FOURTEEN-YEAR-OLD JATU stood under a dull October sky on the stoop of her zinc-roofed, one-room concrete shack in New Kru Town, one of the poorest communities in Monrovia. Chubby teenage schoolgirls approached, in green tunics and with neatly braided hair, their black shoes clicking against the dusty, uneven road. Jatu’s tank top scooped across her breasts and heavily padded bra—what locals call an “iron-titty bra”—and her skin-tight leggings sat low across her buttocks, revealing her butt crack—her “junction,” as it is known in “colloqui,” or Liberian English. Jatu has fine cheekbones and brown eyes, framed by close-cropped hair—she wears it this way because she cannot afford to get it braided. As the girls passed, she turned away to hide the scars carved into the left side of her face, neck and shoulders, reminders of when she was mowed down by a taxi at the age of eight. The driver abandoned the car and fled, leaving Jatu for dead.
Since then, Jatu’s life has been shaped by a series of injustices that are quotidian for many girls in Liberia. This small West African nation, ravaged by civil war through the 1990s and early 2000s, is one of the poorest in the world—the European Commission estimates that over half the population lives in extreme poverty, on less than $0.50 a day. Born to a single mother with two other children, in a poor riverside community near New Kru Town called Crab Hole, Jatu told me she left home voluntarily at age eleven after sensing she was a burden on her family. Unable to pay tuition fees, she dropped out of school and moved in with an older friend, who soon took her to a club where they met a couple of “boys.” Together, they danced to pounding music, sipped beers, and then parted. Jatu’s friend said she would meet her at a nearby street junction, but disappeared. As Jatu walked out onto a dark road, she was met by two of the boys, who said they had paid her friend to “have” her. Before she could argue, they dragged her behind a car and raped her.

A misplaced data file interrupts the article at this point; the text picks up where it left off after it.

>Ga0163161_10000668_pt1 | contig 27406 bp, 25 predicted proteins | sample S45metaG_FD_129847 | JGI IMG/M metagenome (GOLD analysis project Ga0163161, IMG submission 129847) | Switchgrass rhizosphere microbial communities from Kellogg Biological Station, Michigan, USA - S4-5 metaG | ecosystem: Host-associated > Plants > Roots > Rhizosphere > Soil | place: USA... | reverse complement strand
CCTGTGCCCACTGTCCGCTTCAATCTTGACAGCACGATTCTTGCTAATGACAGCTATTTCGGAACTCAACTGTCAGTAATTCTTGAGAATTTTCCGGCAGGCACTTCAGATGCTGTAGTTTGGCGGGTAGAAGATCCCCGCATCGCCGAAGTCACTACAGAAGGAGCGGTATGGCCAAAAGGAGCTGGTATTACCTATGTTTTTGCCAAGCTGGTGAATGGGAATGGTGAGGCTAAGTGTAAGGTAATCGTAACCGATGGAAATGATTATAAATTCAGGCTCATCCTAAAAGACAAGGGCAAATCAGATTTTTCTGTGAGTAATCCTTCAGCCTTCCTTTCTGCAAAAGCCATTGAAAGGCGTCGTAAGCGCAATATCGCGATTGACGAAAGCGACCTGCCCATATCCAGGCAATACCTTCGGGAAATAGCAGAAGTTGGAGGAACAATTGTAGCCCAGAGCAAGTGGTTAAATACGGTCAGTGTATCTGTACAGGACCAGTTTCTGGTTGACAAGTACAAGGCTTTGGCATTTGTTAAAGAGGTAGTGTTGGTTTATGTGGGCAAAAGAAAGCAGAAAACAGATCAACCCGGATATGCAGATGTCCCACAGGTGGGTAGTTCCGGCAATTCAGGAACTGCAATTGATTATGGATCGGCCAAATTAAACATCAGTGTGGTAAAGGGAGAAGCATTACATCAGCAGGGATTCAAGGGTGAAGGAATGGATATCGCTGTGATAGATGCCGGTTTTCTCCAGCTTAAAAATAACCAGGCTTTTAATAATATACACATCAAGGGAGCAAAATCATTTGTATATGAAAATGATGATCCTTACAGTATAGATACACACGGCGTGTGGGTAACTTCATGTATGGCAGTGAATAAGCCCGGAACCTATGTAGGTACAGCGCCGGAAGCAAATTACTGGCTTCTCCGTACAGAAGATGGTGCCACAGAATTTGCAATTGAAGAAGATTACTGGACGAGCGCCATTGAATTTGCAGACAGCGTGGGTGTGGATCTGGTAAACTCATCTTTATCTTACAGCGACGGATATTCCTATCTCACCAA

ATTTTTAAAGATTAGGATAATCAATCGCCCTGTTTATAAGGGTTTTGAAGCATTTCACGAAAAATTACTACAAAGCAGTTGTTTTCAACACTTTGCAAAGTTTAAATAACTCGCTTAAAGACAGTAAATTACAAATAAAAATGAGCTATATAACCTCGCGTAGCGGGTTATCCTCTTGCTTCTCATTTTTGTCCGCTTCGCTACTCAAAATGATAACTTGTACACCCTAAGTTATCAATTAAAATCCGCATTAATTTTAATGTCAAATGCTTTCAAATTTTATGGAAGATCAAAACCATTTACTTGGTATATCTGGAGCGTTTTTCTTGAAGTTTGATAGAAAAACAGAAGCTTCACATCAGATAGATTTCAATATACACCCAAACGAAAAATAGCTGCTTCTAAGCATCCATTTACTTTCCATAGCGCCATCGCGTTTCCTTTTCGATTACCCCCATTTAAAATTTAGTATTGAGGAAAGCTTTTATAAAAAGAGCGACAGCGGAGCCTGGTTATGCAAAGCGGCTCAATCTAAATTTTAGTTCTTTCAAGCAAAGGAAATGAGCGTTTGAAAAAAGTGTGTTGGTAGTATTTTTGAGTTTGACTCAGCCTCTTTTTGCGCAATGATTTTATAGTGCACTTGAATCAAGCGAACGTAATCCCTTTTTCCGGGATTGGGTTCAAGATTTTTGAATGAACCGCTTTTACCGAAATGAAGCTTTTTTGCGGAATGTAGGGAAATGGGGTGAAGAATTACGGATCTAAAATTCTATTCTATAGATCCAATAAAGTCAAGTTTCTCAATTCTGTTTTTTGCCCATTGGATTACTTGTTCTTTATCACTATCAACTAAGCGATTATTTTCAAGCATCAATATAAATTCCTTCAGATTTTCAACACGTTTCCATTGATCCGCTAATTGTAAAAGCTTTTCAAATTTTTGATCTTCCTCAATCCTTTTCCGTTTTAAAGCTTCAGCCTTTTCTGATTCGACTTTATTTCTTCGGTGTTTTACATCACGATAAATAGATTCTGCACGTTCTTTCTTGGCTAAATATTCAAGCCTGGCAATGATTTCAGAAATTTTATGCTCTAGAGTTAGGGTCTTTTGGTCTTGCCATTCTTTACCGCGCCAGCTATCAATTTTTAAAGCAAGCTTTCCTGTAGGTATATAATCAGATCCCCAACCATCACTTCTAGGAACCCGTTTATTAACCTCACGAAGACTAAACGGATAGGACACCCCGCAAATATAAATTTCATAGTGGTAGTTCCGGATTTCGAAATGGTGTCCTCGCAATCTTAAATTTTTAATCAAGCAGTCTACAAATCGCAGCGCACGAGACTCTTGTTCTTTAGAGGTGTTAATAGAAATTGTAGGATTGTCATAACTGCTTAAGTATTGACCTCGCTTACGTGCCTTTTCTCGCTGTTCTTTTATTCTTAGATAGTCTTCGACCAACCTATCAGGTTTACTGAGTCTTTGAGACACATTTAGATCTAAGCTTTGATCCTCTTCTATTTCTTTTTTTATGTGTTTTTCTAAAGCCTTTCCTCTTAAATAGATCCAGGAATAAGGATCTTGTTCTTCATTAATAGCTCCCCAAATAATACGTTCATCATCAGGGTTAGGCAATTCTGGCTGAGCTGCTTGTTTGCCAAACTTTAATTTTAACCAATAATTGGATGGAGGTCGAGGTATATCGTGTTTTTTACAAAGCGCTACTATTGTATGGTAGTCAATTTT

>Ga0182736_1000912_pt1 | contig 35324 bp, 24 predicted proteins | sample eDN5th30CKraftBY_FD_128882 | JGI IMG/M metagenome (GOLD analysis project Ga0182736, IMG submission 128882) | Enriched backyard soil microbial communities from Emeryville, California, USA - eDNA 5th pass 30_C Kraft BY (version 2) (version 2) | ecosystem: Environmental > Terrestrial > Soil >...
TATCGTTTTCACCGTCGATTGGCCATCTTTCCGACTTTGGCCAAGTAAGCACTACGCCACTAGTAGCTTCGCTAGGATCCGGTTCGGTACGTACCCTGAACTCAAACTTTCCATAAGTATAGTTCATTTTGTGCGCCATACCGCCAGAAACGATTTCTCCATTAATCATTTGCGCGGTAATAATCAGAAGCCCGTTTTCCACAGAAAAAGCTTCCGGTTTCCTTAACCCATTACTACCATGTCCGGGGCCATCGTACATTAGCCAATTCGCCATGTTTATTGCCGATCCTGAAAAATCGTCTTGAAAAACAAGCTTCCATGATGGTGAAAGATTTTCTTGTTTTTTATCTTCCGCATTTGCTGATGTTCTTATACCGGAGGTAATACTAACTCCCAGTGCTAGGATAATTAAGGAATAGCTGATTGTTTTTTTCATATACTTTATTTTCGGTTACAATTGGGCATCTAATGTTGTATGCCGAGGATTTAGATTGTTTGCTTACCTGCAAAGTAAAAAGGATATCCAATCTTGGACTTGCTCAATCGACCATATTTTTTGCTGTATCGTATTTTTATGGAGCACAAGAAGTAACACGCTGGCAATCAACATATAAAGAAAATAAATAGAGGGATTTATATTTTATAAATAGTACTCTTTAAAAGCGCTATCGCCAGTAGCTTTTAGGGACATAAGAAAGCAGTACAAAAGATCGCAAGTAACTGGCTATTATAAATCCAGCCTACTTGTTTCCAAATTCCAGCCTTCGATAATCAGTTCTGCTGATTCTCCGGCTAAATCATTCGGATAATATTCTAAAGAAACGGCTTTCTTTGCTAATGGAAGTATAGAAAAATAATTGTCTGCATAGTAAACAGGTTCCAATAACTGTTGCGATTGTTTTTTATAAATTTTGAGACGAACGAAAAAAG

That was Jatu’s first taste of life on the street. Back then she was “forced,” but soon she started to “willingly” barter her body—“cut jopu,” as the locals say—on the road, in bars and in nightclubs, for goods or a little money, sometimes less than a dollar a session. For a time, she lived with nine other girls in a tiny room, kept by an older woman who took a cut of her earnings, and sent what money she could to her mother. Jatu now works independently, and pays “gronna boys”—street hustlers—for protection. She still sends money to her family.